A Western Providence integrated Refining and Petrochemical Company is home to the world's largest High Olefins Fluid Catalytic Converter (HOFCC) Unit. The HOFCC unit converts both heavy and light oils to gasoline and a wide range of other refined distillates. In addition, homo polypropylene (PP), block PP, and propylene oxide (PO), a raw material for urethane, are produced from propylene which is supplied from the HOFCC.
The Splitter Reboilers (vertical tube and shell heat exchangers) contain 4,982 tubes each. The company requires only one exchanger to operate the process while the second exchanger is utilized as a standby exchanger until the in-service exchanger loses efficiency, requiring operations to switch to the standby exchanger. Utilizing their on-site contractor, which provides 20,000PSI and 40,000PSI conventional hydro blasting methods, the client generally spends up to 60 days cleaning the once in-service exchanger while the standby exchanger is in-service. The on-site contractor performed repeated cleaning of the 4,982 tubes in order to achieve the desired level of cleanliness so that an IRIS Inspection of the exchanger tubes could be performed. Since 2009, the client had only been able to perform the IRIS inspection twice. Most often, the client would accept the exchanger as-is after many repeated cleaning attempts and returned the exchanger back to service; largely because of the necessity to take the standby exchanger out of service due to reduce heat transfer efficiency.
The client had attempted many times to achieve a consistent level of cleanliness to reach the criteria required for IRIS Inspection by utilizing several different contractors with a variety of non-automated, semi-automated and automated cleaning systems from local water jetting companies. On some occurrences the client wasn't able to achieve 100% cleaning of all the tubes due to the amount of fouling and toughness of the accumulation. Typically, the client had contractors spending as much as 60 days cleaning either one of the exchangers that was out of service. There were those occasions, that the client had to take a complete unit shutdown because the exchangers did not provide enough heat transfer to run the process. The client approached RefSol who had on other occasions provided a more thorough and faster cleaning on other process equipment within the complex. The client tasked RefSol to provide an solution that would do two things: 1) reduce the total cleaning time normally required and 2) achieve a level of cleanliness that would meet the requirement to enable them to perform IRIS Inspection.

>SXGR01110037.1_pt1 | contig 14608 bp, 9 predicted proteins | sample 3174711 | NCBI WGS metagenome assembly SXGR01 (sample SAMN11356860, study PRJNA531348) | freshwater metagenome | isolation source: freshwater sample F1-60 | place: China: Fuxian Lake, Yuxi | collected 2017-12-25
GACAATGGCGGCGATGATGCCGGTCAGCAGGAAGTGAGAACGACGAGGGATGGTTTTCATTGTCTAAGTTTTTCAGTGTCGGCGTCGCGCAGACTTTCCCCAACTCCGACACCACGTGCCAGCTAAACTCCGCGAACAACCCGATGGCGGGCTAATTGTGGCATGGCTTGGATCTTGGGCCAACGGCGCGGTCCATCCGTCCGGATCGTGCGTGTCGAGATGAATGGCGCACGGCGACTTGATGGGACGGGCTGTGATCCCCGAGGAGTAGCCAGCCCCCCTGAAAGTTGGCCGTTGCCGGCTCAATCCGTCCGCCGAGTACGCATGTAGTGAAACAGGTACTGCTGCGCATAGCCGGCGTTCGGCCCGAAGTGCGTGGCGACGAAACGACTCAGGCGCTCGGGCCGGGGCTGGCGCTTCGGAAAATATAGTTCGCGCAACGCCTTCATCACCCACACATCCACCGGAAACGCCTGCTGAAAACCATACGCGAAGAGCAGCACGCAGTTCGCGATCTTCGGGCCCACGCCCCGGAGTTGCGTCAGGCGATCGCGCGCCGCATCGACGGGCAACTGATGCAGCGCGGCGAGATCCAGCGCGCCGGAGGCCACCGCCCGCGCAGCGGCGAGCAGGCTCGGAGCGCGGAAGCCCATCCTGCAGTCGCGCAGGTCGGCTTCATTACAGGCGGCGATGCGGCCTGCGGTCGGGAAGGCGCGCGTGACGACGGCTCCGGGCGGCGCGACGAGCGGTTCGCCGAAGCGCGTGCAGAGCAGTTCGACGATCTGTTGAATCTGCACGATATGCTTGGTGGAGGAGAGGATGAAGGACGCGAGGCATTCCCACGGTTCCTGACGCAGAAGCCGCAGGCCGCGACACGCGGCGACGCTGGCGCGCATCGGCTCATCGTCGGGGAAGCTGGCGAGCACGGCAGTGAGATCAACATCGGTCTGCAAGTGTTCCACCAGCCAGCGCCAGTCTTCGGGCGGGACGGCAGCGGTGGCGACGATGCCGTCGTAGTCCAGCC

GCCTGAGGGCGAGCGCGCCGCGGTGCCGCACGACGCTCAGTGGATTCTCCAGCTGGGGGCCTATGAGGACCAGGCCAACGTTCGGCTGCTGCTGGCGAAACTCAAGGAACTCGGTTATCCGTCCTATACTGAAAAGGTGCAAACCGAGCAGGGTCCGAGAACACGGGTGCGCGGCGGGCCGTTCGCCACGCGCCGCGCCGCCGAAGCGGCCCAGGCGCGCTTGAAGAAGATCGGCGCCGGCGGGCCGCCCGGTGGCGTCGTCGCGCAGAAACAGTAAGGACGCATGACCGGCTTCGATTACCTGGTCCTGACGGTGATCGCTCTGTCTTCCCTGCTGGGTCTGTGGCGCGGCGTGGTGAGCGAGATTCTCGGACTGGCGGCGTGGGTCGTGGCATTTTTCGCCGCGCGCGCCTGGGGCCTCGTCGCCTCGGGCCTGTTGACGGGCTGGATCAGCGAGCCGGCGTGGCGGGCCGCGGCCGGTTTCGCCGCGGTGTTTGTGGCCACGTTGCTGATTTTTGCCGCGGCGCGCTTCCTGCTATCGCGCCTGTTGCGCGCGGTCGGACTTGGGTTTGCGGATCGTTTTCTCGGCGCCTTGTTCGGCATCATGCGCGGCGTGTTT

RefSol was given the opportunity to evaluate the exchanger and review the historical data provided from the client; and proposed a two-step cleaning process solution. The first step would be to utilize the Hydrokinetic cleaning method to quickly unplug and remove the majority of scale and accumulation from the tubes. The next step would be to utilize the Armadillo Tube Cleaning System that is also exclusively provided throughout the region by Refinery Solutions. The purpose of using a combination of two methods was to use Hydrokinetic to clear/open the tubes to remove the vast majority of foulant quickly; thus enabling the Armadillo unit (rotating tube lance system) to polish the tubes quicker and ultimately provide a much faster turnover of the cleaning process.
The combination of the two cleaning methods resulted in an acceptable cleaning level that met the requirement for IRIS Inspection. No re-cleaning was necessary; a first for the client that such level of cleanliness was achieved on the initial inspection after cleaning. In addition, the total cleaning time was reduced from on average of 56 days to just 10 days utilizing just one Hydrokinetic™ and one Armadillo cleaning unit. Lastly, now that the cleaning can be performed in far less time that in the past; it has eliminated the occurrences that resulted in requiring the unit to completely shut down because previously the cleaning could not be completed to achieve the desired cleanliness level to enable the unit to switch in-between exchangers as originally designed.